Debate Team Talks Way Into Top Three At State Tourney


The Payson High School Debate team is indisputably on a roll.

The team, coached by Frontier Elementary School teacher Wayne Gorry, pulled off a third-place finish in the 1A, 2A, 3A State Speech and Theater Tournament this month at Blue Ridge High School in Pinetop.

The team, which is tiny compared to many debate teams around Arizona, has placed among the top three teams for three consecutive years. Formed just five years ago, the team has sent representatives to the national competition the past two years.

The team's small size makes winning on the state or national level far more challenging.

At debate tournaments, team members compete in a number of special events in addition to the traditional team or policy debate. These include 10 individual events, such as individual debate, persuasive speaking, extemporaneous speaking and oral interpretation of literature.

While six students carry the load for PHS, the other 14 schools in the tournament had much larger debate teams and therefore many more event entries.

"Debate is growing in popularity in some places," Gorry said. "A lot of kids here seem to be intimidated by it."

First-place River Valley High School of Bullhead City, for example, had 53 students on its team, second-place Valley Christian High School had 23, and fourth-place Snowflake High School had 30. Payson took third place with just six team members.

Christina Riepel, a junior who took third in extemporaneous speaking at the state tournament, explained that this year's nationwide debate subject is privacy. Or, as it's stated in the debate world: "Resolved: the U.S. federal government should significantly increase the protection of privacy in one or more of the following areas in the United States: consumer information, employment, medical records and search and seizure."

Rose Galhotra, a junior who is the undefeated state champion in policy debate, elaborated.

"You pick one or more of those areas and you come up with a way where you can improve privacy over the status quo, like maybe ban the practice of racial profiling, where police officers pull over people based on their race and then search their cars."

Matt Williams, a senior, is the reigning state champion in extemporaneous debate and he finished fourth in impromptu at the state tournament. In January he was invited to Nashville as one of the top 15 speakers in the nation, where he placed third.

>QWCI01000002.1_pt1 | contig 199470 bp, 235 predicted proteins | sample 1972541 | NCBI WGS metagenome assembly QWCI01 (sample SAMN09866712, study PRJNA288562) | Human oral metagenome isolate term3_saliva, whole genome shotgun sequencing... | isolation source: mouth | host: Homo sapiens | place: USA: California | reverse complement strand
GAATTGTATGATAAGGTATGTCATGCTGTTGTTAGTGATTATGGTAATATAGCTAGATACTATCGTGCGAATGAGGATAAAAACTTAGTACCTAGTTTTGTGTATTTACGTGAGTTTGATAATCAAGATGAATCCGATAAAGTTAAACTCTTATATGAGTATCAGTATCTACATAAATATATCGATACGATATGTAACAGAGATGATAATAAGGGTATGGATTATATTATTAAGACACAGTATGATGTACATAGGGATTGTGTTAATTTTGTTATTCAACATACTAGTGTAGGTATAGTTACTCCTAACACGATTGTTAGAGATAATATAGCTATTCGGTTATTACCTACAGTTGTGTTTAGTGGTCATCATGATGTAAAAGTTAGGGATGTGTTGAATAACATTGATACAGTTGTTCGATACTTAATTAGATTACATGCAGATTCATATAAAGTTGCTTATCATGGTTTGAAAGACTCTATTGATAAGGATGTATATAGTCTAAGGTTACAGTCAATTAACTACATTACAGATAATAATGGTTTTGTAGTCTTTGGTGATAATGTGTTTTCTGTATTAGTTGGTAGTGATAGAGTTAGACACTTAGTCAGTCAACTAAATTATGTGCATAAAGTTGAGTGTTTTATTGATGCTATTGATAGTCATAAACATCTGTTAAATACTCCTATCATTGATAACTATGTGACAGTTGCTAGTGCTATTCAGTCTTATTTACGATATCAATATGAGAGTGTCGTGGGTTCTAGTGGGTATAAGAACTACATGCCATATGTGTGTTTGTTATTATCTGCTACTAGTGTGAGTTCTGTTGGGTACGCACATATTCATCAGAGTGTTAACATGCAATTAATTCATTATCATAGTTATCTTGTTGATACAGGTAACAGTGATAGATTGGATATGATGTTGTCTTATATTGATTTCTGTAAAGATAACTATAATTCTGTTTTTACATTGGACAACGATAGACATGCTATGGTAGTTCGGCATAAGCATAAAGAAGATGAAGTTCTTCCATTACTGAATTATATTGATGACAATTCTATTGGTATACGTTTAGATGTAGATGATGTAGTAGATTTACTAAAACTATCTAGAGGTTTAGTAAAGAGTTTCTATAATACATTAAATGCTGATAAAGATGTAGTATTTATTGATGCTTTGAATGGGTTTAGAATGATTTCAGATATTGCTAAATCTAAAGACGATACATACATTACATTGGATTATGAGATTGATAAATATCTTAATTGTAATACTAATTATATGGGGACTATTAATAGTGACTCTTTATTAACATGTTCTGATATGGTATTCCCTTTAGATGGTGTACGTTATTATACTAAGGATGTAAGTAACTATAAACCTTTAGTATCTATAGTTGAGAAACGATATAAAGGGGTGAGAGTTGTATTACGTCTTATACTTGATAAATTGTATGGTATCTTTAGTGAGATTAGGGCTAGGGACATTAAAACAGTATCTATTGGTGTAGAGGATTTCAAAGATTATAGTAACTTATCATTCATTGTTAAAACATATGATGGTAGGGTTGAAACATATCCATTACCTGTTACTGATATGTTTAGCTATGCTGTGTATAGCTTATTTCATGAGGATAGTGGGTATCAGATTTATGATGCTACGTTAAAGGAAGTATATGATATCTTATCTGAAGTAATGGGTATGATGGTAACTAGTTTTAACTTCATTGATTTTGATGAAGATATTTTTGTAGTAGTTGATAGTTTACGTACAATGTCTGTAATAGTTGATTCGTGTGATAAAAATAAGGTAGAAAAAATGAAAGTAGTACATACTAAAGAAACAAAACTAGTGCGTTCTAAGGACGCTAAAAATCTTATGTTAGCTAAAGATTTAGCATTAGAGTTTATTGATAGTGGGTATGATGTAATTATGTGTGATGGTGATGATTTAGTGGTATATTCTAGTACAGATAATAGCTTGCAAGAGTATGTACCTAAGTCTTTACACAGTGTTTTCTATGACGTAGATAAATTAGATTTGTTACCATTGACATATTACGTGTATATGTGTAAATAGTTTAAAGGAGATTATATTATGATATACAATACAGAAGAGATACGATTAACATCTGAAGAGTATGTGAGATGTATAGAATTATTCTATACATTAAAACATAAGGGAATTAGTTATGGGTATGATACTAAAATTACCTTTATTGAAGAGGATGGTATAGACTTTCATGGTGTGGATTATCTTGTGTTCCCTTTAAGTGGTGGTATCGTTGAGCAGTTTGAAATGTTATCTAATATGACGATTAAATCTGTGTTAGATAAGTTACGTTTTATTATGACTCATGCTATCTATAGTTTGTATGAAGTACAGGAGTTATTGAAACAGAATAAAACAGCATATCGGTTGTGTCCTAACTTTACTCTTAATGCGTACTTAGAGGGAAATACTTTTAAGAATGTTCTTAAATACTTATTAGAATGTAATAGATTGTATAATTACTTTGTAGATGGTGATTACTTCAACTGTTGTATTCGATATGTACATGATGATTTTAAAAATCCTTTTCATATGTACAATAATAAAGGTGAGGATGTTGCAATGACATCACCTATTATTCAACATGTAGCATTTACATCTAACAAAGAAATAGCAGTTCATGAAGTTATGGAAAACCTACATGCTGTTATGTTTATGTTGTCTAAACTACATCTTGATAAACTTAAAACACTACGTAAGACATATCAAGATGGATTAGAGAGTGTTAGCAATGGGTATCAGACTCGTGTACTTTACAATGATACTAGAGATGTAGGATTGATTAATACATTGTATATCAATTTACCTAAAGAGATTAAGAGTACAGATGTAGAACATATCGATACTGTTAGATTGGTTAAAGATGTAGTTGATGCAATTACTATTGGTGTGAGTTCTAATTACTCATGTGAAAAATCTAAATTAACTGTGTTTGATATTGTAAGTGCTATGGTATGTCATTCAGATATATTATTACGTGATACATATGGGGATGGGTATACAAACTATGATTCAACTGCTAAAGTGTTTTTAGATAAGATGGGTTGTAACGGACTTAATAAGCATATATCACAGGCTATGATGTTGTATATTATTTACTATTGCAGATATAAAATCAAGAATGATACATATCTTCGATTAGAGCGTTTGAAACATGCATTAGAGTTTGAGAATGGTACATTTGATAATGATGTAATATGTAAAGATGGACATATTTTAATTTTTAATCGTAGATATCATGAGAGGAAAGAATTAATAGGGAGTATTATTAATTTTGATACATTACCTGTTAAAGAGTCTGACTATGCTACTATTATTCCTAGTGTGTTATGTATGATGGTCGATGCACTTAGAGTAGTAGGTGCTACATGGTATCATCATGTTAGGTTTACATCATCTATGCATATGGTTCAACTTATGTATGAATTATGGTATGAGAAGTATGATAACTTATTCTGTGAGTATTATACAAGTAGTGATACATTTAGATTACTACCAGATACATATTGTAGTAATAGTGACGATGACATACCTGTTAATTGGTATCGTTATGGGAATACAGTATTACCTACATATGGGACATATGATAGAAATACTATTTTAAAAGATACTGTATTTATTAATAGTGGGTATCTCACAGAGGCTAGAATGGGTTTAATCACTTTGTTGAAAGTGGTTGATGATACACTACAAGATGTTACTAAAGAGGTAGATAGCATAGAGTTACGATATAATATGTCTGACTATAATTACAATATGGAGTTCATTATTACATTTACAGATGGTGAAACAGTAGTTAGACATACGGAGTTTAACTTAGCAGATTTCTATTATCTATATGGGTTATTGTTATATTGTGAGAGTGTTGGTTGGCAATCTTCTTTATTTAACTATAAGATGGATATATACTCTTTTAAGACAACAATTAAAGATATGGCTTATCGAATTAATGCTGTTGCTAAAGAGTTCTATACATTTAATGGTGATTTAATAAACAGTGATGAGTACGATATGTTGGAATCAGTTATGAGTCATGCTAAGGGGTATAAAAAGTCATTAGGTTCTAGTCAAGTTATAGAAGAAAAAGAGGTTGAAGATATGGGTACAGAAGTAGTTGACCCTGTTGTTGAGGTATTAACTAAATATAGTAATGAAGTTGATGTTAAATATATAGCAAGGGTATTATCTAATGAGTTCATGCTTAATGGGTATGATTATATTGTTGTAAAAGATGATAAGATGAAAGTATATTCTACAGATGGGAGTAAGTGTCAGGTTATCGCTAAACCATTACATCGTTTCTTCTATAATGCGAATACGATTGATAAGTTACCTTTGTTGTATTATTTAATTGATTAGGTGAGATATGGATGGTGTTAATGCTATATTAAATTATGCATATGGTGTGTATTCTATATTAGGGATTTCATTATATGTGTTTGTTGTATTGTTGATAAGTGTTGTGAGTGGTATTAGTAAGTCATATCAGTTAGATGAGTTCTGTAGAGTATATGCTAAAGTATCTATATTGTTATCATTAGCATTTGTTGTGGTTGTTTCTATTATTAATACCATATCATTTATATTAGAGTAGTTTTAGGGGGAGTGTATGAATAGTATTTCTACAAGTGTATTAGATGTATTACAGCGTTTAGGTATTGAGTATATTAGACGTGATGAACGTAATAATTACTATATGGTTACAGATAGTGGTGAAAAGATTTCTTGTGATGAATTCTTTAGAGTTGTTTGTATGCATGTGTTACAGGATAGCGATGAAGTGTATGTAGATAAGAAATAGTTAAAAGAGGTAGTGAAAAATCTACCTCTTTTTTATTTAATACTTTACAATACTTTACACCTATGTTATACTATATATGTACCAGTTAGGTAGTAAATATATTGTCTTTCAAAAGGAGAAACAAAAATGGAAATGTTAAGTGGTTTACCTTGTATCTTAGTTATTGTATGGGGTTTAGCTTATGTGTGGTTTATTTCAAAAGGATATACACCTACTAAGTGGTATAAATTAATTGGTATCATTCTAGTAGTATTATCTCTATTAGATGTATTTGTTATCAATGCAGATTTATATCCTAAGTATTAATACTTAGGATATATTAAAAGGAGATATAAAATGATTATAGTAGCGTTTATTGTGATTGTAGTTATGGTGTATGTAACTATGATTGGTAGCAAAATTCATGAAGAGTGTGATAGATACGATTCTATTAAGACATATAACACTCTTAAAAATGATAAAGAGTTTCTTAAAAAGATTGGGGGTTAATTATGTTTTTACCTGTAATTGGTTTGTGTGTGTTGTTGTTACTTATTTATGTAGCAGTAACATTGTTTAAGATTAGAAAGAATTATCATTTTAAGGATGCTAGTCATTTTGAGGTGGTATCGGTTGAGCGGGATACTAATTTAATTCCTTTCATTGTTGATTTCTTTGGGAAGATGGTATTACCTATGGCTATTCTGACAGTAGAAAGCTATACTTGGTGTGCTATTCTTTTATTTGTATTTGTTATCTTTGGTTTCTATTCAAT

He explained the difference between extemporaneous and impromptu.

"With extemporaneous, you have 30 minutes to prepare a speech on one of three topics about current events, and then you give a seven-minute speech. With impromptu, they give you three topics that are something like quotes, abstract ideas, and you have a couple of minutes to prepare a five-minute speech."

Junior Beth Waldrop and sophomore Ashley Lewis specialize in the interpretive events. Waldrop, who took fifth in humorous interpretation, said the event involves a work of literature with two or more characters.

"You can't use costumes or props, and you have to act it out without looking at each other," she said, "but you still have to show character."

Lewis, who competed in individual debate, also known as the Lincoln-Douglas debate, said it is more interpretive than standard debating events. "It's the opposite of policy, the antithesis of policy," she said. "It's actually more like a moral debate. You have to have a value and you basically try to prove why yours is better."

Lewis also competed in the poetry reading competition, where she finished fourth by reading a group of poems on domestic violence. "I picked the subject because there was one poem in the group I really liked," she said, "and chances are if you get good poems, you don't have to be as good an actress."

Actually, Lewis confessed, she prefers interpretive events because she doesn't have to tap into the weighty research the team has compiled in eight or so large plastic storage tubs.

"I do events that don't require boxes," she said. "Boxes are scary."

But those boxes, which are carted to every tournament, are the lifeblood for most of the team. Filled with countless articles from magazines, the information is intricately indexed and color-coded.

"I would venture to say we probably have the most extensive extemporaneous speaking files in the state," Gorry said.

The sixth member of the PHS team, junior Doug Kreie, took fourth in extemporaneous speaking at the state tournament.

Awards aside, however, the team members said the skills they've learned through debate are invaluable.

"It teaches you good communication skills. That's sort of obvious," said Galhotra. "But the other big thing it does is it teaches you to think logically. I find that debate helps my other classes a lot because I'm more knowledgeable about things. I'm able to be more analytical and objective."

Debate also teaches the students how to confidently address an audience, a skill many people in America lack, according to a survey of 3,000 residents. The No. 1 fear expressed by the respondents to the survey was public speaking.

"Even over death and spiders," Waldrop said. "That's weird."

But that shouldn't stop other Payson High School students from joining the debate team, the group said, deferring the last word to Christina Riepel, who promised, "There's nothing to be afraid of."

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